Adults, also, can be caught in a virtual environment of their own choosing. There are programs available on the computer that invite participants to replace their undesirable bodies with “avatars” of their own contriving, and to fashion virtual environments which they can inhabit and where they can interact with other virtual people. One site on the Internet, called Second Life, suggests to those who are interested:


Second Life is an online digital world, built, shaped, and owned by the participants. Create a shared reality in a world full of people, activities, adventures, and fun … Explore a boundless world of surprise and adventure. Fly through an ever-evolving 3D landscape and encounter wonderful places and things-all created by residents like you … Change your appearance to look like anything-an imaginary superhero, a mythical monster, or your own mirror image. Or, change your surroundings. Build your dream home …


Technological information can take on a life of its own to the point where we can be deceived or uncertain whether a real person is addressing us from that vast arena called cyberspace. For many, this can bring confusion or even a shrug, perhaps, about the difference between the truly supernatural and what is only an extremely clever electronic fabrication. I find that serious students of the electronic media are sometimes more prescient about the impact these media have on faith and human life than many within the Church. Michael Heim, for example, wrote almost a generation ago:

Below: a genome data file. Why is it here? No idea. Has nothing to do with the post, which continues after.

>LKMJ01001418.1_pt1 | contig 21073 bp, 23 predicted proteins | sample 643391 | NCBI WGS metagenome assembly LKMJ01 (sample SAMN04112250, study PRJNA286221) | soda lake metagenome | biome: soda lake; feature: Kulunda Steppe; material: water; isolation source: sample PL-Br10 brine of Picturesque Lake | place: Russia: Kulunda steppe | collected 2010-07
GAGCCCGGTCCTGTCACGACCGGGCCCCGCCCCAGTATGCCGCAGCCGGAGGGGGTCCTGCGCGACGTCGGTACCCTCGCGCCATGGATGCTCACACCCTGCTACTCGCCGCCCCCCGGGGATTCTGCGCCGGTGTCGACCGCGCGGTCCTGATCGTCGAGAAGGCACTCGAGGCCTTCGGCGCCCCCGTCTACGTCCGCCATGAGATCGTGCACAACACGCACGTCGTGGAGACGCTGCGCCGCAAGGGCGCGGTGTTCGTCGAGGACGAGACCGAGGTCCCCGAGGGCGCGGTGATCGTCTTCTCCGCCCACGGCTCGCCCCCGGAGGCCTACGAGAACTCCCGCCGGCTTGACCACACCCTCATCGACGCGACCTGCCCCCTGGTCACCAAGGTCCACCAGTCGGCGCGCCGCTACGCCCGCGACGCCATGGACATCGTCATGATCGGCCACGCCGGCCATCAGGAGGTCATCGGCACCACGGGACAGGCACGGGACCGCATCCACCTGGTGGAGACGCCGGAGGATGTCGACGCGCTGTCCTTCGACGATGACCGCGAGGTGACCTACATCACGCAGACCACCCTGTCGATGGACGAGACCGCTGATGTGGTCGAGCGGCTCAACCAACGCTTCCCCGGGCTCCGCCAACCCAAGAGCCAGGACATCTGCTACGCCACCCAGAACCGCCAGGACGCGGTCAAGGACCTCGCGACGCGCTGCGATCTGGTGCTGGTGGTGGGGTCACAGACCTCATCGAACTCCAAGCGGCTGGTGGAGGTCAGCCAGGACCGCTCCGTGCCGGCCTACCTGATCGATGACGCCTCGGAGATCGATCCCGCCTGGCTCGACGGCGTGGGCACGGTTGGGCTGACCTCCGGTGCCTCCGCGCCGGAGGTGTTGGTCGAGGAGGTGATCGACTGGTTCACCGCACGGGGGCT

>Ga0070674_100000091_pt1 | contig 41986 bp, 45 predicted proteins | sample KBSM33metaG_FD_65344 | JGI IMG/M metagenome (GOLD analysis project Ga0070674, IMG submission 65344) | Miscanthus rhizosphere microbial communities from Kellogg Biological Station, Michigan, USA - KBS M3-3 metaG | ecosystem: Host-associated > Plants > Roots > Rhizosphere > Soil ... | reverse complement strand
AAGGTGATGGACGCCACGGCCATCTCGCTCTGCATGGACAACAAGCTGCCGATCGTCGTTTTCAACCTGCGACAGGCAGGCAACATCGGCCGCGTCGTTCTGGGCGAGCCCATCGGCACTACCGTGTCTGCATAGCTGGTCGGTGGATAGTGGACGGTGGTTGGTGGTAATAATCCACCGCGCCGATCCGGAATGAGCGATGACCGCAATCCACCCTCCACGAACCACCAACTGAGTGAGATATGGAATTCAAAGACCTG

Will human nature itself change? Will we soon pass some point where we are so altered by our imaginations and inventions as to be unrecognizable to Shakespeare or the writers of the ancient Greek plays?


No one knows, but many are trying to imagine such a world. They describe our children and grandchildren as no longer being like us. They call them trans-human, or posthuman. {footnote}Mich ael Heim, The Metaphysics of Virtual Reality (New York: Oxford University Press, Inc., 1993), p. 111.{/footnote}


What a mystery the Church places before us in Mary as Mediatrix who is intercessor, participant in the mediation of her Son, and exemplar for the contemporary world, which so often operates from a position of isolated independence, selfcenteredness, disembodiment and relativity. I have suggested that it is crucial to consider the meaning of mediation in its larger dimensions-trinitarian, centered, embodied, and truthfully conveying and uniting what is for the good of others. Marian mediation, while it means her intercession on our behalf, continues to involve her entire body-person, as it does that of her Son, The Mediator.


The understanding we have of mediation affects every mystery in the deposit of faith.

In Mary: The Church at the Source, coauthored by then- Cardinal Joseph Ratzinger and Hans Urs von Balthasar, the future Pope Benedict XVI wrote:


Mary is not ensconced merely in the past or merely in heaven, God’s preserve. She is, and remains, present and active in this hour of history. She is an acting person here and today. Her life is not only behind us, nor is it only above us. She goes before us, as the Pope repeatedly stresses. She interprets the historical moment for us, not through theories, but through action, through the action of showing us the way forward. To be sure, in this texture of action it also comes to light who she is, who we are …


Mariology therefore becomes a theology of history and an imperative to action. {footnote}Hans Urs von Balthasar and Joseph Cardinal Ratzinger, MARY: The Church at the Source, trans. Adrian Walker (San Francisco: Ignatius Press, 2005), p. 46.{/footnote}